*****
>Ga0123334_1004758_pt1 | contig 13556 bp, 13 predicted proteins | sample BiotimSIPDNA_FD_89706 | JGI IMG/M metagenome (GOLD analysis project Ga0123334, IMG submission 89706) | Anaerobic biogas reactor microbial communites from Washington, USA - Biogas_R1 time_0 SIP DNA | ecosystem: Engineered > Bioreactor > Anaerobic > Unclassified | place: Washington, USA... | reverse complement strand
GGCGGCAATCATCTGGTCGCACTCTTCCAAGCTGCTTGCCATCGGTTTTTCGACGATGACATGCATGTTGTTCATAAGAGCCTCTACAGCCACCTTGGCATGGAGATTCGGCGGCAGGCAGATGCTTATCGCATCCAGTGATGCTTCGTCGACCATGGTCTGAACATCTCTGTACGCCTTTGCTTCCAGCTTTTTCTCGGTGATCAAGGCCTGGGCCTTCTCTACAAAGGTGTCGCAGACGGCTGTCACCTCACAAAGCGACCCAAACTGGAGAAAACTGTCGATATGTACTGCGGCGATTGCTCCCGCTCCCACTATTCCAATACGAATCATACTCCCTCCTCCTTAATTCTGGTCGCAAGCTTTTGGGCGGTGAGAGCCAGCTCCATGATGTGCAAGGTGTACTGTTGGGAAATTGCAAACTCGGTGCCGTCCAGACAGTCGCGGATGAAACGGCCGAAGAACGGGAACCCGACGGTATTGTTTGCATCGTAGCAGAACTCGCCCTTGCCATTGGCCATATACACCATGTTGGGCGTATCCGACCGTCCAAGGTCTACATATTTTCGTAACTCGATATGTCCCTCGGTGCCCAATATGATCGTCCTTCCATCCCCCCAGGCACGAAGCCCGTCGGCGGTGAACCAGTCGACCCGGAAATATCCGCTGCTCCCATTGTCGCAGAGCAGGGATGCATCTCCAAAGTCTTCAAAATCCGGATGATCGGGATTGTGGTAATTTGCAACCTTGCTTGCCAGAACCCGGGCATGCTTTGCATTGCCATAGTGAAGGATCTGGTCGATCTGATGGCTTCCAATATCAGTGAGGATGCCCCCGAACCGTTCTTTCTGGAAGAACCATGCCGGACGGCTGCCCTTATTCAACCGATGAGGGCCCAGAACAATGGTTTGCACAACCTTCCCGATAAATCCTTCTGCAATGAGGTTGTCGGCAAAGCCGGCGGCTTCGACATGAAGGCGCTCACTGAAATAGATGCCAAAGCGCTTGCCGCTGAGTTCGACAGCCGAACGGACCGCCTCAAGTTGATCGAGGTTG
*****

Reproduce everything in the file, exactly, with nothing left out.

>Ga0123334_1004758_pt1 | contig 13556 bp, 13 predicted proteins | sample BiotimSIPDNA_FD_89706 | JGI IMG/M metagenome (GOLD analysis project Ga0123334, IMG submission 89706) | Anaerobic biogas reactor microbial communites from Washington, USA - Biogas_R1 time_0 SIP DNA | ecosystem: Engineered > Bioreactor > Anaerobic > Unclassified | place: Washington, USA... | reverse complement strand
GGCGGCAATCATCTGGTCGCACTCTTCCAAGCTGCTTGCCATCGGTTTTTCGACGATGACATGCATGTTGTTCATAAGAGCCTCTACAGCCACCTTGGCATGGAGATTCGGCGGCAGGCAGATGCTTATCGCATCCAGTGATGCTTCGTCGACCATGGTCTGAACATCTCTGTACGCCTTTGCTTCCAGCTTTTTCTCGGTGATCAAGGCCTGGGCCTTCTCTACAAAGGTGTCGCAGACGGCTGTCACCTCACAAAGCGACCCAAACTGGAGAAAACTGTCGATATGTACTGCGGCGATTGCTCCCGCTCCCACTATTCCAATACGAATCATACTCCCTCCTCCTTAATTCTGGTCGCAAGCTTTTGGGCGGTGAGAGCCAGCTCCATGATGTGCAAGGTGTACTGTTGGGAAATTGCAAACTCGGTGCCGTCCAGACAGTCGCGGATGAAACGGCCGAAGAACGGGAACCCGACGGTATTGTTTGCATCGTAGCAGAACTCGCCCTTGCCATTGGCCATATACACCATGTTGGGCGTATCCGACCGTCCAAGGTCTACATATTTTCGTAACTCGATATGTCCCTCGGTGCCCAATATGATCGTCCTTCCATCCCCCCAGGCACGAAGCCCGTCGGCGGTGAACCAGTCGACCCGGAAATATCCGCTGCTCCCATTGTCGCAGAGCAGGGATGCATCTCCAAAGTCTTCAAAATCCGGATGATCGGGATTGTGGTAATTTGCAACCTTGCTTGCCAGAACCCGGGCATGCTTTGCATTGCCATAGTGAAGGATCTGGTCGATCTGATGGCTTCCAATATCAGTGAGGATGCCCCCGAACCGTTCTTTCTGGAAGAACCATGCCGGACGGCTGCCCTTATTCAACCGATGAGGGCCCAGAACAATGGTTTGCACAACCTTCCCGATAAATCCTTCTGCAATGAGGTTGTCGGCAAAGCCGGCGGCTTCGACATGAAGGCGCTCACTGAAATAGATGCCAAAGCGCTTGCCGCTGAGTTCGACAGCCGAACGGACCGCCTCAAGTTGATCGAGGTTG